There’s no better place to ride a motorcycle in my eyes than Death Valley. For any style of travel you prefer, whether it be camping, hauling your toys in a trailer or relaxing in a hotel environment, it’s there for you. Your vision goes for as far as the eye can see, no multi-lane highways and the ride is filled with curves and spectacular sights. That you can stand in a location with the lowest altitude in the US and look upon Mt. Whitney which boasts the highest altitude in the lower 48 states is an experience all by itself.
However, getting there from the Bay Area can be an annoying ride at the wrong time of the year or without the proper route planning. The best route in my opinion involves taking Tioga Pass (rte 120) through Yosemite with a one night stay in Lee Vining, but there probably only a few weeks out of each year where Tioga Pass is open (it can be closed all the way into July after a harsh winter) and Death Valley isn’t brutally hot with temperatures frequently topping 110 degrees F any time between May and October and even regularly crossing 120 degrees F. Death Valley holds the record for the hottest temperature ever recorded on Earth at 134 degrees F set in July of 1913. So, caution must be considered when planning a motorcycle trip to Death Valley.
In this post I’ll summarize the three main routes and I’ll detail what I consider the Ideal Route. In later posts I’ll share more information on the other ways to get from the Bay Area to Death Valley on motorcycle when Yosemite isn’t an option due to weather.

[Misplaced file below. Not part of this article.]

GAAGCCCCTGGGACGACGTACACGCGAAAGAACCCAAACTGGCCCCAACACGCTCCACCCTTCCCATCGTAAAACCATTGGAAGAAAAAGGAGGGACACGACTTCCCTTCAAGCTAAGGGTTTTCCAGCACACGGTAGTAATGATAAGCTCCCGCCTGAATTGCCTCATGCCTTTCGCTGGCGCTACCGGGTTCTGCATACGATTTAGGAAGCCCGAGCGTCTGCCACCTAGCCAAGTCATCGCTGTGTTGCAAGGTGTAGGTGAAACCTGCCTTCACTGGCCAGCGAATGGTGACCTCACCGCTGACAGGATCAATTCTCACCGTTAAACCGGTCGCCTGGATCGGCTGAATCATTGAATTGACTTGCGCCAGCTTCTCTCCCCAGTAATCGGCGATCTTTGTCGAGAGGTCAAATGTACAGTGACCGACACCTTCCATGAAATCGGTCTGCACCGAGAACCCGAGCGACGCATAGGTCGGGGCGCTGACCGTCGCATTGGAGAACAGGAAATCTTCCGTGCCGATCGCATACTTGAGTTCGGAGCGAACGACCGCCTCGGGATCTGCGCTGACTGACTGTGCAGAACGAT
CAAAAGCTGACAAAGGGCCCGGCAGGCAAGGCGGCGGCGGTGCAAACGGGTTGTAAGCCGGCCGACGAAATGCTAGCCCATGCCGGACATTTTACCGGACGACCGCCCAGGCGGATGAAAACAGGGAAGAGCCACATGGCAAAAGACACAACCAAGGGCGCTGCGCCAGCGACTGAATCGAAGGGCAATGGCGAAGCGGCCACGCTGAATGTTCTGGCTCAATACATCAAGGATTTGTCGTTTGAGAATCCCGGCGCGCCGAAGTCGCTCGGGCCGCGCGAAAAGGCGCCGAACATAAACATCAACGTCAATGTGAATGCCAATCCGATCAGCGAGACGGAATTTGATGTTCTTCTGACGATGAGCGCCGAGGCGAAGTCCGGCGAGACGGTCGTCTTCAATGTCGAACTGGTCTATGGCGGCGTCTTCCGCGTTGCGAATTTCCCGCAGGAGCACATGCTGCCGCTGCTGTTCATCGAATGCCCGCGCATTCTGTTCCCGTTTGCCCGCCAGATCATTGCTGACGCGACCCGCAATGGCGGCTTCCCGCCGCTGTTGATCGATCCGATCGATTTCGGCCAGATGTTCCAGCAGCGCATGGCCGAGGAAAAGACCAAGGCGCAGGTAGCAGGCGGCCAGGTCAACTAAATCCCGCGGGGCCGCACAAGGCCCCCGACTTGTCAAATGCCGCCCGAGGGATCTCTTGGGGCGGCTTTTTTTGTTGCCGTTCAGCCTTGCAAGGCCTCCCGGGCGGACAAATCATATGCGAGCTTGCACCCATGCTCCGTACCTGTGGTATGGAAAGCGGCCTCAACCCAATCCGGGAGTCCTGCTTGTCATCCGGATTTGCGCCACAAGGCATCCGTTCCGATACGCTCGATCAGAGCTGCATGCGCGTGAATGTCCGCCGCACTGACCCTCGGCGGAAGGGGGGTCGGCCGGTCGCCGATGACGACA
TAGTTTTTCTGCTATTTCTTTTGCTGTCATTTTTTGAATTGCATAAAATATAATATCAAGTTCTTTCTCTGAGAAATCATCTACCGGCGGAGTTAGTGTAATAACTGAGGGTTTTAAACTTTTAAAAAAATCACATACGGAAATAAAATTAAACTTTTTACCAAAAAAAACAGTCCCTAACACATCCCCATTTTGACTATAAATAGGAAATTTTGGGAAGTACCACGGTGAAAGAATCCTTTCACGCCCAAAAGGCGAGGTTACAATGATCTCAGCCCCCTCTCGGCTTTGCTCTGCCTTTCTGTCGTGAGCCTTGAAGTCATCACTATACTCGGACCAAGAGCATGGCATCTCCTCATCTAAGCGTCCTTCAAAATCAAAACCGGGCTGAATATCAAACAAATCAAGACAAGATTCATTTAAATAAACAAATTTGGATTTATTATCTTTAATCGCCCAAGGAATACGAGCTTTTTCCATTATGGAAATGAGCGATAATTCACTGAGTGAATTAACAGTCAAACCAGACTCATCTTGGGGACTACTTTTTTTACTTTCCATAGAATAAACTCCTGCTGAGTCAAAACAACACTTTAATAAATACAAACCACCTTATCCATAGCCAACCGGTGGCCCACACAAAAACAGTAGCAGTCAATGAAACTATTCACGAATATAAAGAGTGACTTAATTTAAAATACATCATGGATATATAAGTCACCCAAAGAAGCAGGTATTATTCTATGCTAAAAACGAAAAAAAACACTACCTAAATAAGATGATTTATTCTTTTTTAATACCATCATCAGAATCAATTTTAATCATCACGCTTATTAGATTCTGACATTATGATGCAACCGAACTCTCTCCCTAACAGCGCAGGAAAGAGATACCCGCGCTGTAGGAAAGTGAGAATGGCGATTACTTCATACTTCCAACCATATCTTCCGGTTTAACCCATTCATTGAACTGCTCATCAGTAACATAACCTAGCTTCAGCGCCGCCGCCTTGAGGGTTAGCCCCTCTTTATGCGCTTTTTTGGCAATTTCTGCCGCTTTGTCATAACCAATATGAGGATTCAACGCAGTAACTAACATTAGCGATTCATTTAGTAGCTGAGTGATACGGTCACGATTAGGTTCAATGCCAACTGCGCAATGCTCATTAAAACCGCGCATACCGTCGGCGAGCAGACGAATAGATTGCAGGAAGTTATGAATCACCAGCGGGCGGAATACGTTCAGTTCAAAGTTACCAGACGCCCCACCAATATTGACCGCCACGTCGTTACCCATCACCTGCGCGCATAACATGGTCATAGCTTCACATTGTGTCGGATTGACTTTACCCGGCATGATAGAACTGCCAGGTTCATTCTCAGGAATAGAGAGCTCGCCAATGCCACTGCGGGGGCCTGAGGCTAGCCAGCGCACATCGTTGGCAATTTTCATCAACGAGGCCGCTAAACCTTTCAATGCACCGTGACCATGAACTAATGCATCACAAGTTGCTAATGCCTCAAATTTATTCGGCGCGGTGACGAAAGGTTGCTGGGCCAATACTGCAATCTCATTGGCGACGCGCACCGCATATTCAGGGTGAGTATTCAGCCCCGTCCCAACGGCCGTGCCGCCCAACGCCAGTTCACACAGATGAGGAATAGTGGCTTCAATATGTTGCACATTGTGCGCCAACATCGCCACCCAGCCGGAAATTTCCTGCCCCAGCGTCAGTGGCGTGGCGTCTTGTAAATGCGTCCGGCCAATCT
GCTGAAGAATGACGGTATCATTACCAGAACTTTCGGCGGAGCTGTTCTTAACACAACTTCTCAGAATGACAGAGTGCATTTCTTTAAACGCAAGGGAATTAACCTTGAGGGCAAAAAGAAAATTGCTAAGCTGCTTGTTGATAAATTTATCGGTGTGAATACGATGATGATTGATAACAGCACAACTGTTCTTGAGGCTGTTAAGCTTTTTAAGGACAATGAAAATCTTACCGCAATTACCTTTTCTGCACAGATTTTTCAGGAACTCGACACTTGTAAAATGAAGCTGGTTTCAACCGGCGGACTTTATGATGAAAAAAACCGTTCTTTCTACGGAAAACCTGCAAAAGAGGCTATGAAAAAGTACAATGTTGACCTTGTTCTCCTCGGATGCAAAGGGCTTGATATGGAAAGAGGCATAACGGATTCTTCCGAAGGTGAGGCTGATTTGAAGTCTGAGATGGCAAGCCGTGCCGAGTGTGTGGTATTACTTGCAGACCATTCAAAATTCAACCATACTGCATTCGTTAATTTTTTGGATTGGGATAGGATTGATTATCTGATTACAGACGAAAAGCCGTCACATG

The Ideal Route – The best month to make this trip is October. Tioga Pass is almost always passable in October with only one closing due to snow in the last 60 years in that month. The average high temperature in Death Valley in October is in the mid 90’s which is hot, but manageable. A cooling vest can do wonders in hot weather and it’s helped me get through a long stretch where temperatures were near 120 degrees.
When Yosemite Isn’t an Option, Pacific Coast Highway – Most of the time when the weather is perfect in Death Valley crossing through Yosemite just isn’t an option. In this case a cruise down the Pacific Coast Highway is always delightful. Certainly I would expect anyone who owns a motorcycle living in this area has ridden this amazing stretch of road. Sure, sightseeing car people can take some of the adrenaline fun away, but if you go in with the attitude of taking it easy and watching out for all the cars coming in and out of all the parks along the road, you’ll be much safer.
The One Day Route – Additionally you can do the fast straight shot down I5, Rte 101 or Rte 99 and find yourself in Death Valley on a longish day in the saddle traveling around 400 miles with 6+ hours of riding. With so many other more thrilling options, I always try to avoid this way. The crosswinds in the California valley that often pummels these highways makes for an unpleasant ride in my experience.
The Ideal Route
Day 1, San Jose to Lee Vining
Day 1, Leg 1 to Los Banos – If you’re in Santa Cruz, it would make sense to head to Rte 1 and hook up with rte 152 in Watsonville and start your journey East. If you’re not in Santa Cruz you’ll want to connect to Rte 101 in San Jose and head south to connect with Rte 152 in Gilroy.
Day 1, Leg 2, Los Banos to Tioga Pass (Rte 120) – There are an infinite number of ways to connect these points. I’d love to hear from those who ride this route and learn what their favorite is. My default is to make a left on to Rte 165 in Los Banos and head North into Turlock where you’ll make a left on N. Golden State Blvd. and then a slight right on to Geer Rd. (turns into Albers Rd./J14, then Yosemite Ave.) which you can take all the way to Rte. 120.
Day 1, Leg 3, through Yosemite into Lee Vining – Now you’re on Rte 120 and you’re in for the most spectacular scenery of the day. Not much to say here. Just enjoy the views, keep an eye on the road and be patient as there can be several cars all with drivers in awe driving slow not paying much attention to the road or other vehicles. You’ll reach I395 on the other side and you can make a left and stay in one of the quaint hotel/motels in Lee Vining.